# Find the amount of a vector acting in the direction of another vector.

1. Sep 8, 2014

### Slartibartfest

1. The problem statement, all variables and given/known data

I have a problem in a statics class that asks to find the component of a force acting along an axis seen here http://i.imgur.com/aZ1vMIu.jpg?1.

2. Relevant equations

3. The attempt at a solution
The book and my professor say to use the parallelogram rule and then use sine law to find the solution like this http://i.imgur.com/dipBfjq.jpg?1 , but I do not see why it should be done this way; I understand that the axis are tilted slightly but I would think in order to solve this problem you would still use a right triangle rather than the parallelogram rule like this http://i.imgur.com/3Pazp0l.jpg?1 and I can turn the force into a vector and then find the component of the force onto the axis and I get the same answer that I would if I used right triangles like this http://i.imgur.com/naGp3us.jpg?1 . Now I'm assuming my professor and the book are correct(even though I would love to prove them wrong) so why would I use a parallelogram instead of a right triangle?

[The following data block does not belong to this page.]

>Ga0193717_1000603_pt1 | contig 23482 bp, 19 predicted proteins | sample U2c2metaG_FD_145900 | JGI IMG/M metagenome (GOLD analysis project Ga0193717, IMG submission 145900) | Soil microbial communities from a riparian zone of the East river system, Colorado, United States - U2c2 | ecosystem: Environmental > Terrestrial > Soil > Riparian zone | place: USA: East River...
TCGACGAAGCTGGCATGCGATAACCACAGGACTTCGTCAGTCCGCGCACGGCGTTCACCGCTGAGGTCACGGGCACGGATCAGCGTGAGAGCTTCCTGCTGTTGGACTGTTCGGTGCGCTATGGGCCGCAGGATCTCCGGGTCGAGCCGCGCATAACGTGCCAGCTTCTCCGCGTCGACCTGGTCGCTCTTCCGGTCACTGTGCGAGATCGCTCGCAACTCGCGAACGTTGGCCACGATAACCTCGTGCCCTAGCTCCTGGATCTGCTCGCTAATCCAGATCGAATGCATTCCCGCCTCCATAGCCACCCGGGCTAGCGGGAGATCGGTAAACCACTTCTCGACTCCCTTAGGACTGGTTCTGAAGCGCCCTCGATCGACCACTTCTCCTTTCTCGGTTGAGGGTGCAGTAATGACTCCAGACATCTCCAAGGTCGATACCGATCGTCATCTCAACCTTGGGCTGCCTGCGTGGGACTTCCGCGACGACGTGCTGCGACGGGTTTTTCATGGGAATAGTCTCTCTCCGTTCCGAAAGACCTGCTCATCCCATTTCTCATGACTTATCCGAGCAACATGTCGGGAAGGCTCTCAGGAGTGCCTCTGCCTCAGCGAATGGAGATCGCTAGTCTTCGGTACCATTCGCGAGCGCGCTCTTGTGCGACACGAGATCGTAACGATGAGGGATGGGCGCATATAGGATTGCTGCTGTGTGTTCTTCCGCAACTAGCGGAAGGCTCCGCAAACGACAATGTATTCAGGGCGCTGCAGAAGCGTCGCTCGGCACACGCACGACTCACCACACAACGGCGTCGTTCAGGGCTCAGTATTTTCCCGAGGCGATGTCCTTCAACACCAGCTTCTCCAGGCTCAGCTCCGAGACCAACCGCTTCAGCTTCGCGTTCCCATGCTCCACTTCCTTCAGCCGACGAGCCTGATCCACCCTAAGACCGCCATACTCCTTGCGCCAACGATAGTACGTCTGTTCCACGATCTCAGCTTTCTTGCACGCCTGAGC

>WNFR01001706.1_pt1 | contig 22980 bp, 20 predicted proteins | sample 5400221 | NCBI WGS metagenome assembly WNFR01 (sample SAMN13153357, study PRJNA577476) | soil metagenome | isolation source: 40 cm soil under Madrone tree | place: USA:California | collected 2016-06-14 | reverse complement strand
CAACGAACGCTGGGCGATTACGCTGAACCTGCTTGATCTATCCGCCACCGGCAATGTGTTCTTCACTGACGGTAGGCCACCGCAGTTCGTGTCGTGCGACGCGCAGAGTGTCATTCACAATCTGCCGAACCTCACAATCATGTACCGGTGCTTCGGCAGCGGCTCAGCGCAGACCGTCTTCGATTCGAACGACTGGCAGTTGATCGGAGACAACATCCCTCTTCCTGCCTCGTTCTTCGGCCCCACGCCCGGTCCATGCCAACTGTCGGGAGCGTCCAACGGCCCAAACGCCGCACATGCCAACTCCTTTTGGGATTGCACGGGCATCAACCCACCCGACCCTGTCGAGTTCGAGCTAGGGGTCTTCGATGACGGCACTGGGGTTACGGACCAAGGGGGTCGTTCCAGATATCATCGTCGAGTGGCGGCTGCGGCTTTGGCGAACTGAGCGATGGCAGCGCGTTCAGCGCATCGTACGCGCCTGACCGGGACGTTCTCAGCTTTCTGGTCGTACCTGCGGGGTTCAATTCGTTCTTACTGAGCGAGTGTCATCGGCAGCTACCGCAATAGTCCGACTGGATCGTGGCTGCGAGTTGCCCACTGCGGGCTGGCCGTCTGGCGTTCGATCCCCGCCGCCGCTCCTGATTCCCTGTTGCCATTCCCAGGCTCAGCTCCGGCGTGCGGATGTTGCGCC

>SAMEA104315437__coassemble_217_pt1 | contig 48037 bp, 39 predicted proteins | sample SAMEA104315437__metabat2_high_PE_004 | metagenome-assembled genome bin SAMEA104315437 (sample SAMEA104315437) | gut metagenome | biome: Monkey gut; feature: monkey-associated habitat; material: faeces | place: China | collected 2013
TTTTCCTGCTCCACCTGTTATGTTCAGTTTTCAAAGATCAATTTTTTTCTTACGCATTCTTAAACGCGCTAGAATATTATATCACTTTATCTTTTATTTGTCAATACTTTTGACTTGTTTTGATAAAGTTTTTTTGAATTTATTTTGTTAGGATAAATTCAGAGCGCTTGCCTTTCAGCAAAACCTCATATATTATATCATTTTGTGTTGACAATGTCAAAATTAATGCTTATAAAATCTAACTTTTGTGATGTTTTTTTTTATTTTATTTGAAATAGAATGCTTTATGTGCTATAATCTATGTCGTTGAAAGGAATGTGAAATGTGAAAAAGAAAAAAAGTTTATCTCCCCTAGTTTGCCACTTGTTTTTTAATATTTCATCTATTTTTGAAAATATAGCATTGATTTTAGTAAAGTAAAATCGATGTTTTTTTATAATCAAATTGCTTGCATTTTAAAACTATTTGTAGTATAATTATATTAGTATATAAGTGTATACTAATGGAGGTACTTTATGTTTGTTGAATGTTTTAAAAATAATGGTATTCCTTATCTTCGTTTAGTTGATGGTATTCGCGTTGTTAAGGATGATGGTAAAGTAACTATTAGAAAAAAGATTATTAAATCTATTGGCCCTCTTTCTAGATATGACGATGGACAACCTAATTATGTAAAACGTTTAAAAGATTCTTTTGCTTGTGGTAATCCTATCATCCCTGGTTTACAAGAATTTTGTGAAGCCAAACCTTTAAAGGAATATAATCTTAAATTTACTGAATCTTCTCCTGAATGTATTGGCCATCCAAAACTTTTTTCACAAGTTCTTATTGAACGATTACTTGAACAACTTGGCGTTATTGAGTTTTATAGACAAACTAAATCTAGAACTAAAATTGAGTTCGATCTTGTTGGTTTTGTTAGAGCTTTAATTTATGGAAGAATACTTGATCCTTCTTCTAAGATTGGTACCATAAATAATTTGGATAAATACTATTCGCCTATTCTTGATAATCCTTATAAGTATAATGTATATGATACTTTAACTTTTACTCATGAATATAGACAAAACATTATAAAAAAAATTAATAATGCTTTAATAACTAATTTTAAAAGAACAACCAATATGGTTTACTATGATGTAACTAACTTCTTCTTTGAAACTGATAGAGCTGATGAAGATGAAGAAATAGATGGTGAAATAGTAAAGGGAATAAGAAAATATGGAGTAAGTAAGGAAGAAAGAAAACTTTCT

Also here is the answer in the back of the book http://i.imgur.com/5k4UaLC.jpg?1 .

Last edited: Sep 8, 2014
2. Sep 8, 2014

### Staff: Mentor

Your images are way too large. Please resize them to about 800 X 600 and repost them so that people will be able to see them without having to scroll across and from top to bottom.

3. Sep 8, 2014

### Staff: Mentor

Much better! Thank you!

4. Sep 9, 2014

### Ray Vickson

If you have vectors $\vec{u}$ and $\vec{v}$, you can decompose $\vec{u}$ into a component $\vec{u}_{||}$ that is parallel to $\vec{v}$ and a component $\vec{u}_{\perp}$ that is perpendicular to $\vec{v}$. That is,
$$\vec{u} = \vec{u}_{||} + \vec{u}_{\perp}$$
$$\vec{u}_{||} = \left(\frac{\vec{u} \cdot \vec{v} }{\vec{v} \cdot \vec{v}} \right) \vec{v}$$
$$\vec{u}_{\perp} = \vec{u} - \vec{u}_{||} = \vec{u}- \left( \frac{\vec{u} \cdot \vec{v} }{\vec{v} \cdot \vec{v}} \right) \vec{v}$$
So, if you can compute the inner product of $\vec{u}$ and $\vec{v}$ you are almost done. This works in any number of dimensions.